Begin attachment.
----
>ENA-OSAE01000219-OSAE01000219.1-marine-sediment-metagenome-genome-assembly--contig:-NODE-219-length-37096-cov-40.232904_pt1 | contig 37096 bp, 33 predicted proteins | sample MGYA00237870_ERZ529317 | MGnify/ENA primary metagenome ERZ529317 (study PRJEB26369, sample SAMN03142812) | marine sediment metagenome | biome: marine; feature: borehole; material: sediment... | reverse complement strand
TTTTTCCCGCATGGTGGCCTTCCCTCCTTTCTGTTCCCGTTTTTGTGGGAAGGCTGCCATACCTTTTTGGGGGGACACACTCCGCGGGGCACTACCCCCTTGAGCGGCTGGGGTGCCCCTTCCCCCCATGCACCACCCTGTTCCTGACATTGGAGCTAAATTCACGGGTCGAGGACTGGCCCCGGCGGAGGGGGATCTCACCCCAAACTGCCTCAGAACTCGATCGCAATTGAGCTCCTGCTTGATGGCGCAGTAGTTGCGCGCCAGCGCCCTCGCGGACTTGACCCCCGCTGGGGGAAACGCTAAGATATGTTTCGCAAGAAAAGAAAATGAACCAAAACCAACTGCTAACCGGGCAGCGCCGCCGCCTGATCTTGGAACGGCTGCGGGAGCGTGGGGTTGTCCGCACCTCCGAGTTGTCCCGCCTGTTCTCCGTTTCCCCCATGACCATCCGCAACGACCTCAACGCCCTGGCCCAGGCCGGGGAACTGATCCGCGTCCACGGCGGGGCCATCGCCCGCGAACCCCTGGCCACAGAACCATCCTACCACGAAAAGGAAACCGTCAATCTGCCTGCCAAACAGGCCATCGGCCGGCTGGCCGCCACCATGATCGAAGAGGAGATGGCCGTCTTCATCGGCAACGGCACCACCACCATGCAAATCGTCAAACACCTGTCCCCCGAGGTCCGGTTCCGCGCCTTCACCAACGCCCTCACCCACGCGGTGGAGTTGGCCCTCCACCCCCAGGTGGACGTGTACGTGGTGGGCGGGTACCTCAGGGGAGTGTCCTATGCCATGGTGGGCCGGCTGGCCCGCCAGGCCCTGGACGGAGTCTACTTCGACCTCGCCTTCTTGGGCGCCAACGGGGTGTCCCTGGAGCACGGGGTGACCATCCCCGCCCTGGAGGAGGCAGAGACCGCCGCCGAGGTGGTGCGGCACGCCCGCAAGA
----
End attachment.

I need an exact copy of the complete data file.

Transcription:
>ENA-OSAE01000219-OSAE01000219.1-marine-sediment-metagenome-genome-assembly--contig:-NODE-219-length-37096-cov-40.232904_pt1 | contig 37096 bp, 33 predicted proteins | sample MGYA00237870_ERZ529317 | MGnify/ENA primary metagenome ERZ529317 (study PRJEB26369, sample SAMN03142812) | marine sediment metagenome | biome: marine; feature: borehole; material: sediment... | reverse complement strand
TTTTTCCCGCATGGTGGCCTTCCCTCCTTTCTGTTCCCGTTTTTGTGGGAAGGCTGCCATACCTTTTTGGGGGGACACACTCCGCGGGGCACTACCCCCTTGAGCGGCTGGGGTGCCCCTTCCCCCCATGCACCACCCTGTTCCTGACATTGGAGCTAAATTCACGGGTCGAGGACTGGCCCCGGCGGAGGGGGATCTCACCCCAAACTGCCTCAGAACTCGATCGCAATTGAGCTCCTGCTTGATGGCGCAGTAGTTGCGCGCCAGCGCCCTCGCGGACTTGACCCCCGCTGGGGGAAACGCTAAGATATGTTTCGCAAGAAAAGAAAATGAACCAAAACCAACTGCTAACCGGGCAGCGCCGCCGCCTGATCTTGGAACGGCTGCGGGAGCGTGGGGTTGTCCGCACCTCCGAGTTGTCCCGCCTGTTCTCCGTTTCCCCCATGACCATCCGCAACGACCTCAACGCCCTGGCCCAGGCCGGGGAACTGATCCGCGTCCACGGCGGGGCCATCGCCCGCGAACCCCTGGCCACAGAACCATCCTACCACGAAAAGGAAACCGTCAATCTGCCTGCCAAACAGGCCATCGGCCGGCTGGCCGCCACCATGATCGAAGAGGAGATGGCCGTCTTCATCGGCAACGGCACCACCACCATGCAAATCGTCAAACACCTGTCCCCCGAGGTCCGGTTCCGCGCCTTCACCAACGCCCTCACCCACGCGGTGGAGTTGGCCCTCCACCCCCAGGTGGACGTGTACGTGGTGGGCGGGTACCTCAGGGGAGTGTCCTATGCCATGGTGGGCCGGCTGGCCCGCCAGGCCCTGGACGGAGTCTACTTCGACCTCGCCTTCTTGGGCGCCAACGGGGTGTCCCTGGAGCACGGGGTGACCATCCCCGCCCTGGAGGAGGCAGAGACCGCCGCCGAGGTGGTGCGGCACGCCCGCAAGA